|Ferdinand Edralin Marcos
was born in Sarrat, on the island of Luzon, on September 11, 1917. Both of his parents were teachers, and both came from politically important families.
Marcos was an honor law student in 1935, when he shot and killed Julio Nalundasan, a political opponent of his father. He was not arrested until three years later, however, and was allowed to continue his law studies while awaiting trial. One year after his arrest, he was found guilty of murder. Marcos spent six months in prison for his crime, during which he painstakingly wrote an appeal for a new trial. The Philippine Supreme Court took up his appeal in 1940, and the chief judge almost immediately threw out the original case. Now a free man, Marcos returned to the Supreme Court the day after his release and received his law license from the same judge who had freed him.
According to his own biography, Marcos fought against Japanese occupation during World War II, and also served in the U.S. Army with distinction. The extent of his involvement in the resistance movement, as well as his service in the army, has long been in dispute, however, and now appears to have been greatly exaggerated.
In late 1948, a magazine editor published a series of articles on Marcos' war experiences, and his reputation amongst the people began to grow quickly. In 1949 he ran as a Liberal Party candidate for a seat in the House of Representatives. Campaigning on a promise to get millions of dollars worth of benefits for Philippine veterans, he won the election with 70 percent of the vote. He was subsequently re-elected twice, and was then elected to the Senate in 1959.
In 1954, Marcos married Imelda Romualdez, a former beauty queen and daughter of a politically important family. As a couple, the Marcoses would become the most well-known, and the most notorious, of all Philippine politicians.
In 1961, Marcos successfully managed the presidential campaign of Diosdado Macapagal, who was supposed to step aside in Marcos' favor after one term in office. When Macapagal failed to fulfill his side of the bargain, Marcos joined the opposition Nationalist Party and became its presidential candidate in 1965. He won the election easily.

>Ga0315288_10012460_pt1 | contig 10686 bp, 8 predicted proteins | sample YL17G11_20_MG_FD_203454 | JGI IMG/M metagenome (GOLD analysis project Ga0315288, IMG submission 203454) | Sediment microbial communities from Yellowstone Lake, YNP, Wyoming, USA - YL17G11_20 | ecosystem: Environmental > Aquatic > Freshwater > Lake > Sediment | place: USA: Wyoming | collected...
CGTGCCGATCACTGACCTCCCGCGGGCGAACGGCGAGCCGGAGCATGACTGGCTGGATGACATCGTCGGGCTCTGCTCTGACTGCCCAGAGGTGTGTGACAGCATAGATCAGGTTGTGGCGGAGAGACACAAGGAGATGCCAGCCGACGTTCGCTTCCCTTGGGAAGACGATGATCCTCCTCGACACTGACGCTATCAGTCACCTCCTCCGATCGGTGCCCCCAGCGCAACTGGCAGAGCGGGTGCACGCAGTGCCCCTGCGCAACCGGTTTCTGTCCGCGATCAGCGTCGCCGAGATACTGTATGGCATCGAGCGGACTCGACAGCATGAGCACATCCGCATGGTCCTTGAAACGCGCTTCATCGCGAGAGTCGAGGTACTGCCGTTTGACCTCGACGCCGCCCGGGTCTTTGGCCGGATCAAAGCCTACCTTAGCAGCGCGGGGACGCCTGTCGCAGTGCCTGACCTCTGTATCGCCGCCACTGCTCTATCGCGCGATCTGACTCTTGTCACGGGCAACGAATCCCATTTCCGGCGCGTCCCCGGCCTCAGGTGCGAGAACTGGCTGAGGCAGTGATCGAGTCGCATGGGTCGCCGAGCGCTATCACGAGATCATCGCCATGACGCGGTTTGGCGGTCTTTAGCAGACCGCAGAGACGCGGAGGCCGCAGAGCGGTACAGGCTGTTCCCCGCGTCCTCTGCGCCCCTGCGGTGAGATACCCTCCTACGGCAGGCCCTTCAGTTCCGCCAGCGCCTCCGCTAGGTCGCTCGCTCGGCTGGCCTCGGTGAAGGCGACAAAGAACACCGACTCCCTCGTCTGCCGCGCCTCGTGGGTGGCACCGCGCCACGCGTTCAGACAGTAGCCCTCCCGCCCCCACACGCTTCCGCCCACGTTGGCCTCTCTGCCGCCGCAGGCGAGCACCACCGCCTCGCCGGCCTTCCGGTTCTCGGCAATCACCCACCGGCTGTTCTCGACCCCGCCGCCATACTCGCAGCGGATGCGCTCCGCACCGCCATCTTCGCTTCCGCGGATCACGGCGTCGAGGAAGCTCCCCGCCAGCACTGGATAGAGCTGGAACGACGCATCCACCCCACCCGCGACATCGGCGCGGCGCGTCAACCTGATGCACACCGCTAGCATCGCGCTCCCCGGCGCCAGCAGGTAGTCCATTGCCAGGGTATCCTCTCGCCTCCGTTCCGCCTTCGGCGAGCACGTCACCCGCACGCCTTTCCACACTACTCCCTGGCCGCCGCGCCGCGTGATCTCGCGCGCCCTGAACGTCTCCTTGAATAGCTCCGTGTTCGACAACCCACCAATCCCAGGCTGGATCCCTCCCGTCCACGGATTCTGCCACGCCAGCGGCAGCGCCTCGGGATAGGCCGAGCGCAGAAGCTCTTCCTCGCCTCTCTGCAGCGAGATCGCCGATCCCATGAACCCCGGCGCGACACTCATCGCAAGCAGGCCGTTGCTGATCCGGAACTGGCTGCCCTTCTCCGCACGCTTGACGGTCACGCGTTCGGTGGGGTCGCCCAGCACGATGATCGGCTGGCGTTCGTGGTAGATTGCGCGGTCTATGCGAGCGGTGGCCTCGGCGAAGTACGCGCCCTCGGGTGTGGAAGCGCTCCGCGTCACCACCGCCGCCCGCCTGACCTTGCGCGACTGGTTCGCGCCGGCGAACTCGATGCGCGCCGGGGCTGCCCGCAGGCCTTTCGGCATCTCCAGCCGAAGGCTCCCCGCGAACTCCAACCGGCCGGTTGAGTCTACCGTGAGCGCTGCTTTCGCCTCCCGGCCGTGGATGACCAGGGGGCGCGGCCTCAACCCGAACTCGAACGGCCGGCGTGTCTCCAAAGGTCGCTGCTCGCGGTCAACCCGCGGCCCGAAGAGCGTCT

During his first term in office, Marcos initiated a massive series of public works projects, including highways, civic centers, government buildings, and more. He also lobbied hard for economic and military aid from the United States, which he received. Although he resisted pressure from U.S. President Lyndon Johnson to become significantly involved in the Second Indochina War, he did send a 2,000-member Philippine Civic Action Group to South Vietnam (1966-1969).
In 1969, Marcos became the first Philippine President in history to win election to a second full term. By now, however, the nation was all but paralyzed by slow economic growth, a dramatic increase in crime rates, and a general reduction in quality of life. All this despite the fact that the Marcoses were living in luxury. Major demonstrations began soon after Marcos's second inauguration, and communist insurgents began a violent campaign against the government. In response to the demonstrations and Communist threats, Marcos declared martial law in 1972. He also set aside the newly-ratified constitutional provision against the sitting President from being elected to another term in office. Martial law would remain in effect for the next nine years.
By 1981 popular discontent had risen to such a dangerous level that Marcos felt it necessary to suspend martial law in hopes of appeasing the populace. The economy failed to improve, however, and the discontent began growing within the middle class. As discontent grew, U.S. support for Marcos decreased.
In August 1983, Benigno S. Aquino, Jr., a vocal political opponent who had spent three years in self-imposed exile, was gunned down soon after stepping off a plane at the Manila airport. Although a government investigation led to several soldiers and government officials being charged with Aquino's murder, no one was ever found guilty. Aquino's murder, which many Filippinos had been masterminded by Marcos himself, led to greater discontent, which in turn led to more and more violent demonstrations against Ferdinand and Imelda.
In 1986, after years of refusing to give up his presidential office, Marcos suddenly scheduled a presidential election. His principal opponent during the subsequent campaign was Corazon Aquino, the widow of his former rival. Both the campaign and the election were racked by massive fraud and intimidation, on both sides. Massive demonstrations broke out almost immediately after the National Assembly declared Marcos the winner, and he was eventually forced to concede the presidency to Aquino.
Having lost the presidency and now facing a very real threat from the people he had once ruled over, Ferdinand and Imelda tried to enlist the assistance of the United States. All the U.S. was willing to provide, however, was an Air Force transport jet, which the Marcoses used to take themselves, along with millions of dollars worth of Philippine assets, to Hawaii.
Ferdinand Marcos died in Honolulu, Hawaii, on September 28, 1989. Despite impassioned pleas from Imelda to allow her husband to be buried in the Philippines, he was ultimately buried in Hawaii.
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This page was last updated on 08/06/2012.